I’ll be frank, I’ve become a great fan of the OpenShift Platform-as-a-Service (PaaS) from Red Hat, especially since it was open sourced as OpenShift Origin a few months ago. When I started to take look at the code, I was amazed with the way things worked together and the architecture behind it. Although, let’s be honest, it’s still in the process of maturing and will no doubt grow fast with quality contributions from the community.
After reading up on all the great OpenShift documentation I decided to take a shot at deploying my own PaaS. I followed the OpenShift Origin guide that can be found here and did the setup with ease. I was amazed at how easy and the smooth the install and configuration was. Since the guide was geared mostly towards an earlier release of OpenShift Origin ISO, I thought I’d share what I learned when I tried setting up OpenShift Origin with the new ISO which was released last week. The changes are an extension of sorts to the original guide, except that I did some additional things and skipped a few instructions to make it work as expected.
- Updates to the original guide
- We might not need to do the OpenShift client configuration as mentioned in the guide as the new OpenShift Origin has the express.conf in place out of the box
- With the new OpenShift Origin image we need to be very careful when removing the unwanted packages, as some packages tend to remove the OpenShift and Ruby packages which are listed as a dependencies of the packages being removed. Here is he right set of unwanted packages that could be safely removed:
sudo yum remove aisleriot brasero cheese deja-dup duplicity empathy eog festival gnome-backgrounds gnome-contacts gnome-games icedtea-web libpurple orca shotwell simple-scan tracker transmission-common vinagre vino
- Update of /etc/stickshift/stickshift-node.conf for the variable PUBLIC_HOSTNAME which by default points to default host name e.g broker.example.com update that to your new FQN host name. This is because of the update that happened to the new version. Check this blog for more information on the updates for the new release. The earlier version of OpenShift Origin was using the oddjob plugin, but it now uses the mcollective plugin so the /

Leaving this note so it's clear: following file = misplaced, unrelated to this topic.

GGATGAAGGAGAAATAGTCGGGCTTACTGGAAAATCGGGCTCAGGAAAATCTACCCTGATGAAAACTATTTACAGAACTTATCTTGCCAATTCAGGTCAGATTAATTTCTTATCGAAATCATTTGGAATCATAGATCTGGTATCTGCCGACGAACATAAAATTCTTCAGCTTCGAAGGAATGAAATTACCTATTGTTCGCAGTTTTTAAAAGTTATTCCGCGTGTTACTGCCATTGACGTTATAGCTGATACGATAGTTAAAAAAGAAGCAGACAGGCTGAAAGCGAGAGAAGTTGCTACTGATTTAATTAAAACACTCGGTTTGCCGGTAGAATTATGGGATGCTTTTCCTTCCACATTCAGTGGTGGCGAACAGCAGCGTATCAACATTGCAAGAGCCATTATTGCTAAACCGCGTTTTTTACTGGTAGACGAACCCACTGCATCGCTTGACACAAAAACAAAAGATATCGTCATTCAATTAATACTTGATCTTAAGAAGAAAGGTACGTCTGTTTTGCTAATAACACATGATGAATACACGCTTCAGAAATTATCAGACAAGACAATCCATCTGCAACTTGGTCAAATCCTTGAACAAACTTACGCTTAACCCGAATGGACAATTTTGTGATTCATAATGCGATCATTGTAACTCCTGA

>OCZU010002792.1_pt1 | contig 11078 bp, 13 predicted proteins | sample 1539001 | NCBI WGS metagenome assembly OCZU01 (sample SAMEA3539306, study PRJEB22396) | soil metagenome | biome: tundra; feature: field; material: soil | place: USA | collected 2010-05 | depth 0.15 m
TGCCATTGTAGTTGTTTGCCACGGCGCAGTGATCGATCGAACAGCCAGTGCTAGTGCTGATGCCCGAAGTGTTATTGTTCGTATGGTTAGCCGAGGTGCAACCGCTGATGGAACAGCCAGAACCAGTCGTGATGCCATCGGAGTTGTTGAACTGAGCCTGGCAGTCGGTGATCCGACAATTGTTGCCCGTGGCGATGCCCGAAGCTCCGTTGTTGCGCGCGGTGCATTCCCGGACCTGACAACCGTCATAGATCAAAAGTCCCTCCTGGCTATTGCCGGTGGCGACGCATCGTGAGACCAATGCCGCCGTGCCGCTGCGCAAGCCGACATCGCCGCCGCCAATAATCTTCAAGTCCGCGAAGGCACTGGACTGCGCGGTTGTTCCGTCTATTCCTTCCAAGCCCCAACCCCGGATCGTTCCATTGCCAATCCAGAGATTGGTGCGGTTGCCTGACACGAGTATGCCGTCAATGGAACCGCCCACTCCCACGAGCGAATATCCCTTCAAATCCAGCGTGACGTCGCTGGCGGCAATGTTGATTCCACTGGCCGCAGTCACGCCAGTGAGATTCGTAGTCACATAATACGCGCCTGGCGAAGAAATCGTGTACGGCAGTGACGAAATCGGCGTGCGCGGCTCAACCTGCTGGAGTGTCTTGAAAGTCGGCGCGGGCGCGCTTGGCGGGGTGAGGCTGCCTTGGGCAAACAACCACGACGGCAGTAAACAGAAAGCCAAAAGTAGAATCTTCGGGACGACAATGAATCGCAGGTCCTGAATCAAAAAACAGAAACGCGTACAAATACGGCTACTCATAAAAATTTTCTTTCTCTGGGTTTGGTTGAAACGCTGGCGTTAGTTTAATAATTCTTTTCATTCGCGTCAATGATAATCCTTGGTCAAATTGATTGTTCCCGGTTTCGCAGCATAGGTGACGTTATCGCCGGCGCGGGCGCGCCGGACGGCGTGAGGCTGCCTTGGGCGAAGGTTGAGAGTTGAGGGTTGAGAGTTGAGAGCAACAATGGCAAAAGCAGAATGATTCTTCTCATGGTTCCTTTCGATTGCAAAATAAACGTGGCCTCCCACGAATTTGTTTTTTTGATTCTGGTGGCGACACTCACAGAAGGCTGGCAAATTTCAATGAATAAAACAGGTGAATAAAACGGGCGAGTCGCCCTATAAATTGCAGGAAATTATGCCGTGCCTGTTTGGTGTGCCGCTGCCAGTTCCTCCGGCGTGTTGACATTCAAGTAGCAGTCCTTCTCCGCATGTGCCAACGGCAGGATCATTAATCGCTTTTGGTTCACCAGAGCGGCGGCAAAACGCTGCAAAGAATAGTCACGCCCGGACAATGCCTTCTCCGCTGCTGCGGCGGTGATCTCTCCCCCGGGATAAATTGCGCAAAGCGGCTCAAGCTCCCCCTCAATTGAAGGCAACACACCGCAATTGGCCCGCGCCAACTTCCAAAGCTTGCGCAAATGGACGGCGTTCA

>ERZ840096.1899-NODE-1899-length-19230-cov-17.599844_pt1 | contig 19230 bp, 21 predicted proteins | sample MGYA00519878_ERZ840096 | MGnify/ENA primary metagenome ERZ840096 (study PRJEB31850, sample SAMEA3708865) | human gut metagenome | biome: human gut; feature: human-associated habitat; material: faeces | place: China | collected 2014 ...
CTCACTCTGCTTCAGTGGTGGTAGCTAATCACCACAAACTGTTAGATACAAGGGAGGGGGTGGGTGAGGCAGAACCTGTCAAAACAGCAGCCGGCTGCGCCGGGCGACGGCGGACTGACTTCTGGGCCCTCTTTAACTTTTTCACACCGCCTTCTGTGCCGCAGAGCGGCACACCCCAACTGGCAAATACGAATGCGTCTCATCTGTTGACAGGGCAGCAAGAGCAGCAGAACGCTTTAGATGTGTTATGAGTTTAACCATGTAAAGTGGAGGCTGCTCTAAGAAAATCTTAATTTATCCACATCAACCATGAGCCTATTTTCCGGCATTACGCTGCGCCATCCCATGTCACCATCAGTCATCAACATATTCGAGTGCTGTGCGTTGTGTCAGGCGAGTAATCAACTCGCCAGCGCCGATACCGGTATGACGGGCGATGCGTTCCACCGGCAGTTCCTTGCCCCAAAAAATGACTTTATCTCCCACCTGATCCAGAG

usr/lib/ruby/gems/1.8/gems/gearchanger-oddjob-plugin-0.8.4/lib/gearchanger-oddjob-plugin/gearchanger/oddjob_application_container_proxy.rbis no longer available. Instead it uses /usr/lib/ruby/gems/1.8/gems/gearchanger-mcollective-plugin-0.2.1/lib/mcollective_application_container_proxy.rb. Though the method name remains the same as per the guide, how the values are retrieved has changed a bit, the method get_public_hostname now delegates the call to rpc_get_fact_direct(‘public_hostname’) which in turns looks up the value for the ‘public_hostname‘ in the /etc/stickshift/stickshift-node.conf#PUBLIC_HOSTNAME
After the above steps try restarting the stickshift services stickshift-broker and stickshift-proxy to refresh changes, and you are good to have a new host name for your PaaS now 🙂
- Virtualization updates (VMware Workstation)
I did the setup using VMware 8.0.4 on Linux. You might need to do few things before you get started especially if you want to enable the Host-Guest file sharing, copying etc. It’s a very normal thing for people who use VMware tools. The OpenShift origin CD comes with gcc and other packages, but we need to install kernel-headers and kernel-devel to make the VMWare installation smooth. Here is the sequence of steps I followed. This assumes you have installed OpenShift Origin to a hard drive and rebooted.
- Remove the ruby updates as suggested by the guide
- Now do a yum update to update the kernel and other packages, don’t do a yum install of kernel-headers and kernel-devel before you’ve updated the kernel version or the kernel header version will not match hence the VMWare tools configuration may not be done properly
- Do a reboot of the system to make sure the kernel-headers are added to the path. You should now be ready to install the VMware tools.